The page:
Friday, November 24, 2006
Keeping Workplace Stress At Bay
Workplace stress affects workers even in courtly and considerate Canada. In a survey conducted in 2001, 50 percent of Canadian workers cited the workplace as a major source of stress, up from 39 percent in 1997. Health Canada estimates the annual cost of stress to Canadian business at $10 billion in sick leave, a figure that may not even take into account the more serious longterm effects of stress on its victims.
The article below outlines the three stages of stress - the initial "fight or flight" reaction, then a continual feeling of anxiety, pressure and fatigue, leading finally to insomnia, depression and more serious disease. At the first stage, regular breaks for exercise and social interaction can relieve the symptoms, while by the third stage, vacation time, therapy and even anti-depressants may be required. The greatest difficulty is recognizing the onset of stress, which is felt differently by each of us.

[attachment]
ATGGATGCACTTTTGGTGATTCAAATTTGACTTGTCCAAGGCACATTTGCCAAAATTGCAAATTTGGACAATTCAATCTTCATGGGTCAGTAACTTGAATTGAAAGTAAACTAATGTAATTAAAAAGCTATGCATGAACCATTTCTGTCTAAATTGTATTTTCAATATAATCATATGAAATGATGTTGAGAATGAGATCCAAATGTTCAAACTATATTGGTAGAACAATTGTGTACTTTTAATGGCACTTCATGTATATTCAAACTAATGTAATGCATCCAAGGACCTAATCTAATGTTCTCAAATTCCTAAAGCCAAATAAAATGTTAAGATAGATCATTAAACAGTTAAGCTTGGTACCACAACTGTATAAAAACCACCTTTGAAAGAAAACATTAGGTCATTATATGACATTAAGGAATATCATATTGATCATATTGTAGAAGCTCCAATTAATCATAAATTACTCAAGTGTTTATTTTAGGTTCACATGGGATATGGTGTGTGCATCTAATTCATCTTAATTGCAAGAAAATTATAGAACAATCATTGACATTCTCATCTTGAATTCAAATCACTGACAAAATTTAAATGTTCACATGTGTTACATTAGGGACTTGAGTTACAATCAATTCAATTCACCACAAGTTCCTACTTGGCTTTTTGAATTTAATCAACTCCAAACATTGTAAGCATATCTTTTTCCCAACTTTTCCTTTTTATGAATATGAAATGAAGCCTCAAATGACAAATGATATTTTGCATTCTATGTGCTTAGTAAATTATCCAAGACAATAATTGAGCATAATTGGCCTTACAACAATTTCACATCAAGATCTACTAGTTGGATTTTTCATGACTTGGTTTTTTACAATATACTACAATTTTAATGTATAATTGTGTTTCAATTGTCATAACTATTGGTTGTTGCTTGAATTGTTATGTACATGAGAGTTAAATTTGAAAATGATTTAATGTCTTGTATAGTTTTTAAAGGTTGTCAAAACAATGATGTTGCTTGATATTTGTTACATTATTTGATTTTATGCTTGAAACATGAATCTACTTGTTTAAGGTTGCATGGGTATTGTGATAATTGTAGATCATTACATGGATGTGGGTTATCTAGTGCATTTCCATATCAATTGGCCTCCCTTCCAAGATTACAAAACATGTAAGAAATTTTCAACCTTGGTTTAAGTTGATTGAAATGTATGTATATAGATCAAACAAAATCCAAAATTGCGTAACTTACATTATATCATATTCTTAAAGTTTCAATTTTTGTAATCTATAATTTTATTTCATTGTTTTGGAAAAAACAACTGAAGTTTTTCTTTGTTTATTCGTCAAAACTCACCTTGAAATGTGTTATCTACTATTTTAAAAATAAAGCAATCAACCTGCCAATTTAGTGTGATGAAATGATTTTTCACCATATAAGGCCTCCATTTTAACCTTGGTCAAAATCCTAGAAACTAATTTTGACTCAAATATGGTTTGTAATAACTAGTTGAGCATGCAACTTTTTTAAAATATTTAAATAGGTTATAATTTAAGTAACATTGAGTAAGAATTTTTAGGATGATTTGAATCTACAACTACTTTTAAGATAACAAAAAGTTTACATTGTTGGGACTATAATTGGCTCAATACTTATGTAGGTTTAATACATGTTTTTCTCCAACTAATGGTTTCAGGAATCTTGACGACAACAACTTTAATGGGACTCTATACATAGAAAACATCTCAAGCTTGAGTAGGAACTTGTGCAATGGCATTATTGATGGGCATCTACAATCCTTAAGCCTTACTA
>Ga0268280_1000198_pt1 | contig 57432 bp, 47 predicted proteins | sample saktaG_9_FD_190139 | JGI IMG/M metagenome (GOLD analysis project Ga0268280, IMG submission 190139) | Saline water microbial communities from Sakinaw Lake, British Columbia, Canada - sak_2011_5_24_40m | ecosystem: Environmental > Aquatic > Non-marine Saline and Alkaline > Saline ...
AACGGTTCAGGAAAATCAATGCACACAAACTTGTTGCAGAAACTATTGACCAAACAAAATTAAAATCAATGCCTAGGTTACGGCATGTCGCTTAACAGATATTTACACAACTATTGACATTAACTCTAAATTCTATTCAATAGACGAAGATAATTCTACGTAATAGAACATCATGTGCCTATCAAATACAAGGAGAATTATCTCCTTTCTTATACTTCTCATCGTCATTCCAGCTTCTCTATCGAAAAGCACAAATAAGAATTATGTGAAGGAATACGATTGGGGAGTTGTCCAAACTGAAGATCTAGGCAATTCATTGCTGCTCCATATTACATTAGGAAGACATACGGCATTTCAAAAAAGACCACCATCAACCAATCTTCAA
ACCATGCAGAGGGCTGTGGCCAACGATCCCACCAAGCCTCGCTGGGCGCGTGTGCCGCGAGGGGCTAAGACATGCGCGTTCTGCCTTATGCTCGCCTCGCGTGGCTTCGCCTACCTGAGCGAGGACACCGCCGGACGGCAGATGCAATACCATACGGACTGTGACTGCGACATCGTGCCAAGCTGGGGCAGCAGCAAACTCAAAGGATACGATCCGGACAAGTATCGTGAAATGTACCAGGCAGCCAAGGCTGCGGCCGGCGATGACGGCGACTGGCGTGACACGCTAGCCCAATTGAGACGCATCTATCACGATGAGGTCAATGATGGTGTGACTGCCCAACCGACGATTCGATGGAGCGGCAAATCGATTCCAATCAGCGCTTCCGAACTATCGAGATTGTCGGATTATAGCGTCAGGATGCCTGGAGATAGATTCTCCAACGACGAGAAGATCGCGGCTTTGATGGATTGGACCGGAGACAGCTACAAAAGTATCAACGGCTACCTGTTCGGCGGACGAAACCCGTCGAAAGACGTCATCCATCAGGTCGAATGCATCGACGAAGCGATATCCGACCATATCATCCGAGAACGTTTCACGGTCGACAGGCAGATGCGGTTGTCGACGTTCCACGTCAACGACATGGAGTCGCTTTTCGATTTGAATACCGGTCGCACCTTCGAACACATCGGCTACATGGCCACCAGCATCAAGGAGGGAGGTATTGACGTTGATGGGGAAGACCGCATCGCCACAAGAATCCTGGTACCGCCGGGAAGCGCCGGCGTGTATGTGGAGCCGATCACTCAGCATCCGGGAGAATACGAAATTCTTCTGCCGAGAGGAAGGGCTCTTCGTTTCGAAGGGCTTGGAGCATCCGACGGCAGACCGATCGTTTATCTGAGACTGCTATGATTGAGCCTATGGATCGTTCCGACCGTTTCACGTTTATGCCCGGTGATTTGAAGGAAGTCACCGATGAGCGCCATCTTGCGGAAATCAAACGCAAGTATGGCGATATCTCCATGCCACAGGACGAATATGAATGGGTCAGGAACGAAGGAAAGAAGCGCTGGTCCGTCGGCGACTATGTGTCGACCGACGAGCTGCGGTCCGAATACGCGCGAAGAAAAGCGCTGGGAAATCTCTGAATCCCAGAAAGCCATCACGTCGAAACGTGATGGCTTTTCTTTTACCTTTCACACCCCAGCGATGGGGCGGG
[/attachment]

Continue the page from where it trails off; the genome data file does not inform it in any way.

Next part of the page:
According to the article at the link below, "the major stressors in the workplace are overwork, lack of control, lack of recognition and lack of information. Work overload is the No. 1 stressor..." Factors such as downsizing, interruptions, the complexities of a given job, and the demands of teamwork contribute to the problem. So do irregular work schedules and longer hours. "The average work week has stretched to 45 hours from 42 in the past 10 years," the author says. Half of Canadian workers take work home, and 65 percent of white collar workers check their voicemail outside of work. The author stresses that workers should learn to plan and prioritize more effectively, and keep work pressures at the office from spilling over into their home life. "Just because we can be in contact with the workplace 24 hours a day," she says, "doesn't mean we should be."
The best tools for warding off the effects of stress are regular exercise, a healthy diet, and getting a good night's sleep.
"Workplace stress can prove expensive hobby" from Business Edge